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Dante 's Inferno And Shakespeare 's King Essay

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Human beings too often avert their eyes from suffering. We choose to avoid the afflictions of ourselves and others in an attempt to deny the necessary evils within humanity. By not confronting the truths surrounding the worst in us, however, we become ignorant of a vital and possibly beneficial aspect of human nature. Both Dante’s Inferno and Shakespeare’s King Lear seek to bring attention to human suffering, illustrating our griefs and sorrows as consequences of our own agency. This pain that we inflict upon ourselves, however, can be handled in different ways that further define human suffering; each narrative profoundly explores both approaches, as Dante and Shakespeare portray suffering not only as a method of further inflicting pain to ourselves, but also as an opportunity to learn from misfortune.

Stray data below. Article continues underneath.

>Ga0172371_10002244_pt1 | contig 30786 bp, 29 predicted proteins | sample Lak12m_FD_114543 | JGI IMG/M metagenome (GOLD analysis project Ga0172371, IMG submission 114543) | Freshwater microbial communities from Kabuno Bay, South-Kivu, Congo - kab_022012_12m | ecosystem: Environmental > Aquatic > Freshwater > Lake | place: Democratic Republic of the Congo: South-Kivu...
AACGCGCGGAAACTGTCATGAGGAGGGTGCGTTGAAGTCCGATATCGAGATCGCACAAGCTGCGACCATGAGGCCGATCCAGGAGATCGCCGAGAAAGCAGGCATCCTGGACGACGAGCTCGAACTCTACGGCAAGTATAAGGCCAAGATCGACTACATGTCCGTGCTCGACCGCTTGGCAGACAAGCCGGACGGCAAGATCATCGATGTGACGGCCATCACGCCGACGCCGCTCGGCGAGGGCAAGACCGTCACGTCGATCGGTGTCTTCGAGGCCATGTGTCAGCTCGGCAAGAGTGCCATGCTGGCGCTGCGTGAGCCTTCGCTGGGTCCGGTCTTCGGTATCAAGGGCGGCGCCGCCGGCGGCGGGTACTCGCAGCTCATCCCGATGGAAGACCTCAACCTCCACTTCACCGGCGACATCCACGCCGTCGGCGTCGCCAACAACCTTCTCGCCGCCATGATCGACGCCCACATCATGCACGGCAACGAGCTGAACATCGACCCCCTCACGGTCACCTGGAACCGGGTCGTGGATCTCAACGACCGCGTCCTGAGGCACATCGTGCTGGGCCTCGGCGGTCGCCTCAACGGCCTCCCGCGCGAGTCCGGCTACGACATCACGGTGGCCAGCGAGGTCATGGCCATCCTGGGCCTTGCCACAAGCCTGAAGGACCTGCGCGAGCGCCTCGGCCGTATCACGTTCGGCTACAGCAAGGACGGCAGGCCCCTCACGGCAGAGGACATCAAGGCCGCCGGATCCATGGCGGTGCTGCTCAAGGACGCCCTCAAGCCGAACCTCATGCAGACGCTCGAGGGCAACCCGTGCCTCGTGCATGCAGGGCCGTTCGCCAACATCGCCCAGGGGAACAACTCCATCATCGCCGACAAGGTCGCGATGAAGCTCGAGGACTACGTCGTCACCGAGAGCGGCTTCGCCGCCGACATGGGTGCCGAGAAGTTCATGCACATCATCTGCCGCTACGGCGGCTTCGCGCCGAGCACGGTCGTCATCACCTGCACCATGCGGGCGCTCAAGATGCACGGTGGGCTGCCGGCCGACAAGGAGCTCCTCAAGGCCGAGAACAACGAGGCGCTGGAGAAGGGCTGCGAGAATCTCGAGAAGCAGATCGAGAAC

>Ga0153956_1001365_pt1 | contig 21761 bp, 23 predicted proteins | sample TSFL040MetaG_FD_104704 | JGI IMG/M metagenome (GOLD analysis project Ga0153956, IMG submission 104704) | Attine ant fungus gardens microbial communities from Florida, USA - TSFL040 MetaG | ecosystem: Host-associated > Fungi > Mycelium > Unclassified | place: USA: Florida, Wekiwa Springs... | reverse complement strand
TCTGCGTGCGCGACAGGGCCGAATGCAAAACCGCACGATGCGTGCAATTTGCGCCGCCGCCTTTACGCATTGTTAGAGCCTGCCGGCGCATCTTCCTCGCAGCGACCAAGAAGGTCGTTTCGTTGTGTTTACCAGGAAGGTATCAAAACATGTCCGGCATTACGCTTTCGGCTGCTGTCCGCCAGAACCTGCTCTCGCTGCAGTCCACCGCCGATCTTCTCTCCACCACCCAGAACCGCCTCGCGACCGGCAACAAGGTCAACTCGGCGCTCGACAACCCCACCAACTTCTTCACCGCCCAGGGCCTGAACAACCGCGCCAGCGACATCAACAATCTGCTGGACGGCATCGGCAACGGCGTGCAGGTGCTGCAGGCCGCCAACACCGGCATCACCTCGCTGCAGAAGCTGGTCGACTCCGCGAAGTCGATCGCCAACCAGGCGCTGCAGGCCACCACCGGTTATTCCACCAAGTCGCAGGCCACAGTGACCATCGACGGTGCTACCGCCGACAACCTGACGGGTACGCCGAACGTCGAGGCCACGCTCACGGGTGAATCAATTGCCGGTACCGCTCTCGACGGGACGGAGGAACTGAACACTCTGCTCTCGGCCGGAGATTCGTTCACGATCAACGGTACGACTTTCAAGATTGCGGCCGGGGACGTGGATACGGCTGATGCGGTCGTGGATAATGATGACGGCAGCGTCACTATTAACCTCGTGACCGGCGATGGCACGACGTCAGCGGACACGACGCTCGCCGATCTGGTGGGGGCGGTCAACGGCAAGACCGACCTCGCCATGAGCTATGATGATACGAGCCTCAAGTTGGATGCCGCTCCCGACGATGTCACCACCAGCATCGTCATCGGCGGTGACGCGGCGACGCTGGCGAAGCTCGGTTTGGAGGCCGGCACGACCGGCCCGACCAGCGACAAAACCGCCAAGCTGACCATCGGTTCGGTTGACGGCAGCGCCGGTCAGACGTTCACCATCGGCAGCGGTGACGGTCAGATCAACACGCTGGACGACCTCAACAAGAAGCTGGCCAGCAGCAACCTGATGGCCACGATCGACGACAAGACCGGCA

When we suffer as humans, we are given the opportunity to learn from those unfortunate experiences – in this way, suffering serves as a form of admonition. When we reject that opportunity, we become prisoners of our own stubbornness – in this way, suffering resembles lament. The lamentation of suffering can be seen in both the Inferno and King Lear as a way of facilitating grief on those who refuse to learn from their mistakes. In the Inferno, Dante the Pilgrim is forced to traverse through the circles of Hell in order to discover the darkest aspects of humanity. While the sinners in Hell create an atmosphere of abundant torment, few are shown to willingly intensify their
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